The problem is that we have hardly sat down with our new TV when team marketing sing praises to the new release.  Sorry, I don’t get it!  If one picture is perfect how can another be more than perfect? If an audio signal is reproduced at the output as exactly the same as the input how can we make it better?  Ditto with television broadcasts. I like to call this Pseudo Enhanced. The fact is that our eyes deceive us probably more than any of our other sensory “devices”.  Mind blowing colours and visual effects.  The fact is that we can only see “x” amount of pixels at a fixed distance from the screen.  My plasma was 1080p and at 20 foot away that makes it damned near perfect. And the quality and here to be more precise, RGB and Y (Luminosity) was set to a proper gray.

Curved TV in many ways is just a gimmick. We need to get some things right first before progressing to the next.  Having said that though, Samsung make some pretty good gear and as the trend is to make attractive looking products, Samsung is often ahead of the class.

Sound bars

Some good, some bad, mostly price driven.  I am from old school, the bigger the speaker, the better the bass. Having an active crossover, Class D to bass or 12″ woofer, class A semiconductor or tube to 8″ or 6″ squeaker and again crossed for tweeter we have the best resolution of sound.  If space permits. And this is the caveat. Space.  Sound bars are the best for users with small space available.  If you are lucky and own your own mansion then the bigger the better. Sound bars, switched mode supplies and class D amplifiers possibly don’t belong to the world of true-Fi.  Or maybe not.  Critics have been overwhelmed by products from Yamaha, Harmon-Kardon, Klipsch etc. But they do come at a price. For true 5.1 and up sound definition, go the older route.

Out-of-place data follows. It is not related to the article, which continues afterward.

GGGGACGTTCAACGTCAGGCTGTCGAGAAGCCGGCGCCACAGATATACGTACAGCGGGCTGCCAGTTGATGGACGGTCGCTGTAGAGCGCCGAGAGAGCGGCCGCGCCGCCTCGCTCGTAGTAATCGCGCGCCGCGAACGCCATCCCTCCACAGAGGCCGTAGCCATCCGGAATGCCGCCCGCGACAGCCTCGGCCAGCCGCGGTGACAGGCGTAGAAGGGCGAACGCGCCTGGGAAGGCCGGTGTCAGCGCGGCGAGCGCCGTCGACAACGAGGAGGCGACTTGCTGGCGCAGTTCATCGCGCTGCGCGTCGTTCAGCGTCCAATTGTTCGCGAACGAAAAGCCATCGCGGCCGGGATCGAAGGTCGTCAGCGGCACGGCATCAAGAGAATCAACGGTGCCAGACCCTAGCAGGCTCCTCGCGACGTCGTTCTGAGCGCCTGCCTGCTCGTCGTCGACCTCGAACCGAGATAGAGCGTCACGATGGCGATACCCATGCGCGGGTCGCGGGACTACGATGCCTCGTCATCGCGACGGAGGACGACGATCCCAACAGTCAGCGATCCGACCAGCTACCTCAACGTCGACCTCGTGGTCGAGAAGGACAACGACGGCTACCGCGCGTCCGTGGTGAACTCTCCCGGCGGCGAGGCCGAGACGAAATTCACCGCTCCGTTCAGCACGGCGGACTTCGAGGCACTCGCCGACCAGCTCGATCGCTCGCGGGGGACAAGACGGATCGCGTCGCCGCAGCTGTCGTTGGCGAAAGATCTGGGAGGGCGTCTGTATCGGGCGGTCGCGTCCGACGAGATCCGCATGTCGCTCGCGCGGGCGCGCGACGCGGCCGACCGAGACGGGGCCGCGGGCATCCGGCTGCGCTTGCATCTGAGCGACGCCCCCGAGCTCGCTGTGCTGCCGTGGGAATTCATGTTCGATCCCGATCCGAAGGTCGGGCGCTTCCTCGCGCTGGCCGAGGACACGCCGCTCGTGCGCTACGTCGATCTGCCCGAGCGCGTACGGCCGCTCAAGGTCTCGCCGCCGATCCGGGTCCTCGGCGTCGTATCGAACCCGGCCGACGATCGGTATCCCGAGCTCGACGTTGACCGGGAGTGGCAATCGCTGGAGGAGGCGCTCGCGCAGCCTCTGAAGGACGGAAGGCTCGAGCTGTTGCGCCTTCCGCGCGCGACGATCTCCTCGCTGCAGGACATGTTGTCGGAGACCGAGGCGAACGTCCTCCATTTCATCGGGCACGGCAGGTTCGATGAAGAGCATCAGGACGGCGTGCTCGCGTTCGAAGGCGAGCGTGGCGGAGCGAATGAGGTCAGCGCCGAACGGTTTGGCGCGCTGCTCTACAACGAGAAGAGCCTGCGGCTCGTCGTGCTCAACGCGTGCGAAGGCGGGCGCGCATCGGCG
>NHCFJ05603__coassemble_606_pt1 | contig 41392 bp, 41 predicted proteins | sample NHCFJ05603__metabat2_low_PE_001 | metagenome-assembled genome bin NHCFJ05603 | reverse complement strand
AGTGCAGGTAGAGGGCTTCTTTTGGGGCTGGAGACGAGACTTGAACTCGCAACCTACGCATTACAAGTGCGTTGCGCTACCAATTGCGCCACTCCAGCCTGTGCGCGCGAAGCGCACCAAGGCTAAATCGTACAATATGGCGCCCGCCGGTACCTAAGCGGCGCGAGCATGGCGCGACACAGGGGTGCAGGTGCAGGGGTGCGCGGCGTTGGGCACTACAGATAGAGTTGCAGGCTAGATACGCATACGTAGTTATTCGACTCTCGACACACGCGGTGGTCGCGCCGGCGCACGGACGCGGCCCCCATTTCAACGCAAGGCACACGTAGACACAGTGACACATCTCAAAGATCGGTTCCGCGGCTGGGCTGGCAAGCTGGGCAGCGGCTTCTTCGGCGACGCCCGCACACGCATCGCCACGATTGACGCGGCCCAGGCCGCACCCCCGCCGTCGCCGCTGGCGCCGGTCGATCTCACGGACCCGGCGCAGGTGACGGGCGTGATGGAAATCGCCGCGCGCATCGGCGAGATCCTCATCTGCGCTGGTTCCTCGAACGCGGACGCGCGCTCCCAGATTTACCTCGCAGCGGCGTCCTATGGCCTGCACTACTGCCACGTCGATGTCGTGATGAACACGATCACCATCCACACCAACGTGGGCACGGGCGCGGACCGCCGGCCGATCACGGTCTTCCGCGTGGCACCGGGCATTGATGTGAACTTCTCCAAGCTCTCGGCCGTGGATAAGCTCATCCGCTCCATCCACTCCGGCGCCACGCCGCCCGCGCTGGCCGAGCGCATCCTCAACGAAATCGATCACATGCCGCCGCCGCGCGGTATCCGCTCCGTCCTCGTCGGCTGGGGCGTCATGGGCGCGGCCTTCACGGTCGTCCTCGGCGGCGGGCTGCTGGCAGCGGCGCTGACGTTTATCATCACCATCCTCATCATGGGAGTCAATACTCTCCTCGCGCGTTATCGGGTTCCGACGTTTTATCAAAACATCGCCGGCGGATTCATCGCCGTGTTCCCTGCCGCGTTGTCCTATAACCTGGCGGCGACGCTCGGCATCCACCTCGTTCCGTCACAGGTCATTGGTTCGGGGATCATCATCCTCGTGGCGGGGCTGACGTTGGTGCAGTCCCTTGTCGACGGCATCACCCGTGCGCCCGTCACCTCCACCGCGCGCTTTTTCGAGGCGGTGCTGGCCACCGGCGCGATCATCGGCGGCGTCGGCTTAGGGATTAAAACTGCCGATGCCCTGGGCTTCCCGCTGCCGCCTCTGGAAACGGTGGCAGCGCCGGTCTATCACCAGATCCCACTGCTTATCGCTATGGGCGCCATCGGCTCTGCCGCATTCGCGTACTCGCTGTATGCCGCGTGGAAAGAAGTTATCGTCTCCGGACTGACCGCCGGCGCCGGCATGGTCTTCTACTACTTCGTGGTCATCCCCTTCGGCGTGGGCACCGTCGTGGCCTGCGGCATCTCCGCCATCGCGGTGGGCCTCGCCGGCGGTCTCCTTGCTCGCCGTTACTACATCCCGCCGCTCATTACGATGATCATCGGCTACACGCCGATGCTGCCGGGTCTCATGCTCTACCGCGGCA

A sound base is a device which sits beneath your TV.   A much better alternative to the sound bar in my opinion.

Wireless and Inductive charging

Huge breakthrough or another marketing ploy?  I had an electric toothbrush 15 years back which used inductive charging.  By inductively coupling (transmitter and receiving coils) and rectifying the output one could charge a battery. As these circuits are at resonance we get optimal performance – maximum transfer.  Not a new science by any means but one which is not going to go away.  See below under further reading: Crystal radio. And if you do feel ill, check your clock.

To conclude…   Plus ça change, plus c’est la même chose

“The more it changes, the more it’s the same thing.”

The trend is wireless, Bluetooth, sound bars and bases.  Sound bars and bases are nothing new, the looks and style are.  Wi-Fi and Bluetooth are nothing new, but the amount of components designed to use Wi-Fi and Bluetooth are up substantially.

In most cases, get your wallet out. Do some shopping around and price check!

Further reading:

How many PPI can the Human Eye see?  – Ask Ted

Crystal radio – techlib